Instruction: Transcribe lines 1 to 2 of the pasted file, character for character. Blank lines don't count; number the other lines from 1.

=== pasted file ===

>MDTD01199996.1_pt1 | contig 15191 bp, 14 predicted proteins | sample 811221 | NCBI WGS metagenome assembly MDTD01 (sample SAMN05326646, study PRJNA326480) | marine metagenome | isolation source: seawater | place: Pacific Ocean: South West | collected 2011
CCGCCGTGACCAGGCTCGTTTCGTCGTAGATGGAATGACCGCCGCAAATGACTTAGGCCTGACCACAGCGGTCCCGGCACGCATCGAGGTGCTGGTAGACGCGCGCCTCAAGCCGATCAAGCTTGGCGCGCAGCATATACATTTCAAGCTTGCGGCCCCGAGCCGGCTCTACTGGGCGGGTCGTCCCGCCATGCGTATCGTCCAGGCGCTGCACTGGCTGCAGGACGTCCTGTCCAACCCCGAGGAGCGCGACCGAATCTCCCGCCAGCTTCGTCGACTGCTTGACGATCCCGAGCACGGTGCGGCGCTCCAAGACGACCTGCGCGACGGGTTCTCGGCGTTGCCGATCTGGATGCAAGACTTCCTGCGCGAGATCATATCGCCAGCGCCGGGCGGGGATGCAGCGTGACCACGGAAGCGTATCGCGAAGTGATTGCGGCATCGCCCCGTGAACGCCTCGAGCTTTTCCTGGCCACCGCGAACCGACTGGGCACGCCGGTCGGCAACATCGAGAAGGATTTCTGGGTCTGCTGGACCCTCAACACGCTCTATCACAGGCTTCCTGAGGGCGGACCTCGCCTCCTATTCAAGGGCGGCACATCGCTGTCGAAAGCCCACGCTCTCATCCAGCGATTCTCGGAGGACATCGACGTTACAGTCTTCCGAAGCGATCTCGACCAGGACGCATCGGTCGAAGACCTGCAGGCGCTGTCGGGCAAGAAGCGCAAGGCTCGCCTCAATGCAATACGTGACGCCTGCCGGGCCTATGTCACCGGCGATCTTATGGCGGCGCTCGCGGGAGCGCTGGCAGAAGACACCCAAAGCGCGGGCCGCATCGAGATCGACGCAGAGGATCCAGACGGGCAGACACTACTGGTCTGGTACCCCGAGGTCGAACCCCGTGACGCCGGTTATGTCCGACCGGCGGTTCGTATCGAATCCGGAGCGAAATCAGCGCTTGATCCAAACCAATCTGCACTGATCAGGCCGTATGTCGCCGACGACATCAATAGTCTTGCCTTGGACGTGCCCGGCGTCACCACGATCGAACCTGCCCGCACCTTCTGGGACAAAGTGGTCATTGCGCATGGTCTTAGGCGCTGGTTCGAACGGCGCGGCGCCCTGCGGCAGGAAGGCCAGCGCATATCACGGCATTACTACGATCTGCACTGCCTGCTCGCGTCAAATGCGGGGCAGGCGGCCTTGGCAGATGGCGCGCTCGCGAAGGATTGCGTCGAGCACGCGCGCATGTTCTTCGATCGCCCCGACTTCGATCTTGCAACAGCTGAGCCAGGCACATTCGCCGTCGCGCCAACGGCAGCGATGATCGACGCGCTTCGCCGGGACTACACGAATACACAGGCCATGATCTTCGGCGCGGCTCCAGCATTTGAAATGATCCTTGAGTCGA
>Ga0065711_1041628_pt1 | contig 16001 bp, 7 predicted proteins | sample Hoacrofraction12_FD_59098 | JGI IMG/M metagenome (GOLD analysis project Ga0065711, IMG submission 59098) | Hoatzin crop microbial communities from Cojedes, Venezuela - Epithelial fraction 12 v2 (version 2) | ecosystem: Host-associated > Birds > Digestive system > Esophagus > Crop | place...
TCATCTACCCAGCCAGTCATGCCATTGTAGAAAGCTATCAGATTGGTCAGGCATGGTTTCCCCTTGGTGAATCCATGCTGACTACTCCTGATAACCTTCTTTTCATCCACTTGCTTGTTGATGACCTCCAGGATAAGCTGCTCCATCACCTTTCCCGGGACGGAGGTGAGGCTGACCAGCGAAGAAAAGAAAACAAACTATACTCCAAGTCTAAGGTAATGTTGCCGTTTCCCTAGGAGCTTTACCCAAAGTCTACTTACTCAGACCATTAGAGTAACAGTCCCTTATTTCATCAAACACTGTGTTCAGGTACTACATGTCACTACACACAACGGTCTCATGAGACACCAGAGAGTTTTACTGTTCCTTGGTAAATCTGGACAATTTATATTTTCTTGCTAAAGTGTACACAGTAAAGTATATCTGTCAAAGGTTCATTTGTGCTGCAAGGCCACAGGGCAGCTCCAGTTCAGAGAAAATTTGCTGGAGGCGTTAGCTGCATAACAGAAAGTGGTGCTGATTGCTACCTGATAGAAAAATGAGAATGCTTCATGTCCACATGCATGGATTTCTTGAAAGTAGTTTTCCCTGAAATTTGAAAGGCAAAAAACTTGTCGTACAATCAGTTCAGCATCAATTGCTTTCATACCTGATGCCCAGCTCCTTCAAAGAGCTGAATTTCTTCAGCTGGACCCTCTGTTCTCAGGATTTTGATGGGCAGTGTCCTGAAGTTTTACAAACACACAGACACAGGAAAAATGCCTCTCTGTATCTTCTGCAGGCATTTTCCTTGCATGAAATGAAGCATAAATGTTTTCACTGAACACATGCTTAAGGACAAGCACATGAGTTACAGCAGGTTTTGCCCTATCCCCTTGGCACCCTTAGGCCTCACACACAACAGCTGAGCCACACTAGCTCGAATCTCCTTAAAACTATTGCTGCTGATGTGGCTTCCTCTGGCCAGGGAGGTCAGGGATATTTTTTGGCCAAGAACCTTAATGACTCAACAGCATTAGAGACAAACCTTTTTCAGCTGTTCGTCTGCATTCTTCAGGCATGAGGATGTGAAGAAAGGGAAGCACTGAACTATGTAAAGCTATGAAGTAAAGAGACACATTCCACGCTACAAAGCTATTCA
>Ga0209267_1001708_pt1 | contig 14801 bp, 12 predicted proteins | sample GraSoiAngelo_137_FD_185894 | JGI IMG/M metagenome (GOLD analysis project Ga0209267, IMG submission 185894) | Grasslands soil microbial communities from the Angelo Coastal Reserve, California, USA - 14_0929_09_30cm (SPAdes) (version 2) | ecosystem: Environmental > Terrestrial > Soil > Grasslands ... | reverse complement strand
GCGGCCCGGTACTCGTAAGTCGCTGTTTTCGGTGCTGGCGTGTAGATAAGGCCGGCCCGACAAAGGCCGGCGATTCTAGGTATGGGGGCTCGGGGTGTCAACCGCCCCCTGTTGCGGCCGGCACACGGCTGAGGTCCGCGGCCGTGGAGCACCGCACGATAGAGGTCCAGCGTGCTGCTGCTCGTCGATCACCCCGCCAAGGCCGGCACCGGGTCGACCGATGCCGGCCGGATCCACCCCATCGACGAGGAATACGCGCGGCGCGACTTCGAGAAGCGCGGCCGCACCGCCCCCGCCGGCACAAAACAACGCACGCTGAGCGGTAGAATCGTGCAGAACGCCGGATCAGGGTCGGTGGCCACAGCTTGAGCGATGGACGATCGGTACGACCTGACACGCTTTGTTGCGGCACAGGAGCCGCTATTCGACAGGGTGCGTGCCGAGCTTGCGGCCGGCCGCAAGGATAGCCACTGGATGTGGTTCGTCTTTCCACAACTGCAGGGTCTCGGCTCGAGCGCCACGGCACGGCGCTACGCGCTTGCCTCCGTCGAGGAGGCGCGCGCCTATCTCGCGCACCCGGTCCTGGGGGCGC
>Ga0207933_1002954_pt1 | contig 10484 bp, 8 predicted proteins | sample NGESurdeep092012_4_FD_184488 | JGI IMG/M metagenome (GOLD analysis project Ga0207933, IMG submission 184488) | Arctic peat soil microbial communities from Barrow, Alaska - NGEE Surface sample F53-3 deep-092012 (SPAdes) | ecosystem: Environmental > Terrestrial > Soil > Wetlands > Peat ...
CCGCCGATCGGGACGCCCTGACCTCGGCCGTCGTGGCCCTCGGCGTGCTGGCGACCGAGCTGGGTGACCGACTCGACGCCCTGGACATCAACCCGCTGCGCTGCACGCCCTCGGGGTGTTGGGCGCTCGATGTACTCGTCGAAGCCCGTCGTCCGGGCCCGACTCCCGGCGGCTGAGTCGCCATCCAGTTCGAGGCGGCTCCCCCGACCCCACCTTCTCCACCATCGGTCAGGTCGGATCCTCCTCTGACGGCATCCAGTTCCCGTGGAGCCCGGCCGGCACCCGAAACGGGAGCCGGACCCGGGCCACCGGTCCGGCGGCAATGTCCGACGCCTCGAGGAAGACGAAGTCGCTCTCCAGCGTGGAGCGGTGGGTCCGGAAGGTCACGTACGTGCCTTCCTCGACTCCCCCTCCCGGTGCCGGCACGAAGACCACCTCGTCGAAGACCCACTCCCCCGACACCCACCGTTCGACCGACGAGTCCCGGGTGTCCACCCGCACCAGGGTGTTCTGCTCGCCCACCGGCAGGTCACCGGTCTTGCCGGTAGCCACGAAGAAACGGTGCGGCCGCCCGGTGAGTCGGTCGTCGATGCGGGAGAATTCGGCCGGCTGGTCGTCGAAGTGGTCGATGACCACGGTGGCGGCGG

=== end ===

>MDTD01199996.1_pt1 | contig 15191 bp, 14 predicted proteins | sample 811221 | NCBI WGS metagenome assembly MDTD01 (sample SAMN05326646, study PRJNA326480) | marine metagenome | isolation source: seawater | place: Pacific Ocean: South West | collected 2011
CCGCCGTGACCAGGCTCGTTTCGTCGTAGATGGAATGACCGCCGCAAATGACTTAGGCCTGACCACAGCGGTCCCGGCACGCATCGAGGTGCTGGTAGACGCGCGCCTCAAGCCGATCAAGCTTGGCGCGCAGCATATACATTTCAAGCTTGCGGCCCCGAGCCGGCTCTACTGGGCGGGTCGTCCCGCCATGCGTATCGTCCAGGCGCTGCACTGGCTGCAGGACGTCCTGTCCAACCCCGAGGAGCGCGACCGAATCTCCCGCCAGCTTCGTCGACTGCTTGACGATCCCGAGCACGGTGCGGCGCTCCAAGACGACCTGCGCGACGGGTTCTCGGCGTTGCCGATCTGGATGCAAGACTTCCTGCGCGAGATCATATCGCCAGCGCCGGGCGGGGATGCAGCGTGACCACGGAAGCGTATCGCGAAGTGATTGCGGCATCGCCCCGTGAACGCCTCGAGCTTTTCCTGGCCACCGCGAACCGACTGGGCACGCCGGTCGGCAACATCGAGAAGGATTTCTGGGTCTGCTGGACCCTCAACACGCTCTATCACAGGCTTCCTGAGGGCGGACCTCGCCTCCTATTCAAGGGCGGCACATCGCTGTCGAAAGCCCACGCTCTCATCCAGCGATTCTCGGAGGACATCGACGTTACAGTCTTCCGAAGCGATCTCGACCAGGACGCATCGGTCGAAGACCTGCAGGCGCTGTCGGGCAAGAAGCGCAAGGCTCGCCTCAATGCAATACGTGACGCCTGCCGGGCCTATGTCACCGGCGATCTTATGGCGGCGCTCGCGGGAGCGCTGGCAGAAGACACCCAAAGCGCGGGCCGCATCGAGATCGACGCAGAGGATCCAGACGGGCAGACACTACTGGTCTGGTACCCCGAGGTCGAACCCCGTGACGCCGGTTATGTCCGACCGGCGGTTCGTATCGAATCCGGAGCGAAATCAGCGCTTGATCCAAACCAATCTGCACTGATCAGGCCGTATGTCGCCGACGACATCAATAGTCTTGCCTTGGACGTGCCCGGCGTCACCACGATCGAACCTGCCCGCACCTTCTGGGACAAAGTGGTCATTGCGCATGGTCTTAGGCGCTGGTTCGAACGGCGCGGCGCCCTGCGGCAGGAAGGCCAGCGCATATCACGGCATTACTACGATCTGCACTGCCTGCTCGCGTCAAATGCGGGGCAGGCGGCCTTGGCAGATGGCGCGCTCGCGAAGGATTGCGTCGAGCACGCGCGCATGTTCTTCGATCGCCCCGACTTCGATCTTGCAACAGCTGAGCCAGGCACATTCGCCGTCGCGCCAACGGCAGCGATGATCGACGCGCTTCGCCGGGACTACACGAATACACAGGCCATGATCTTCGGCGCGGCTCCAGCATTTGAAATGATCCTTGAGTCGA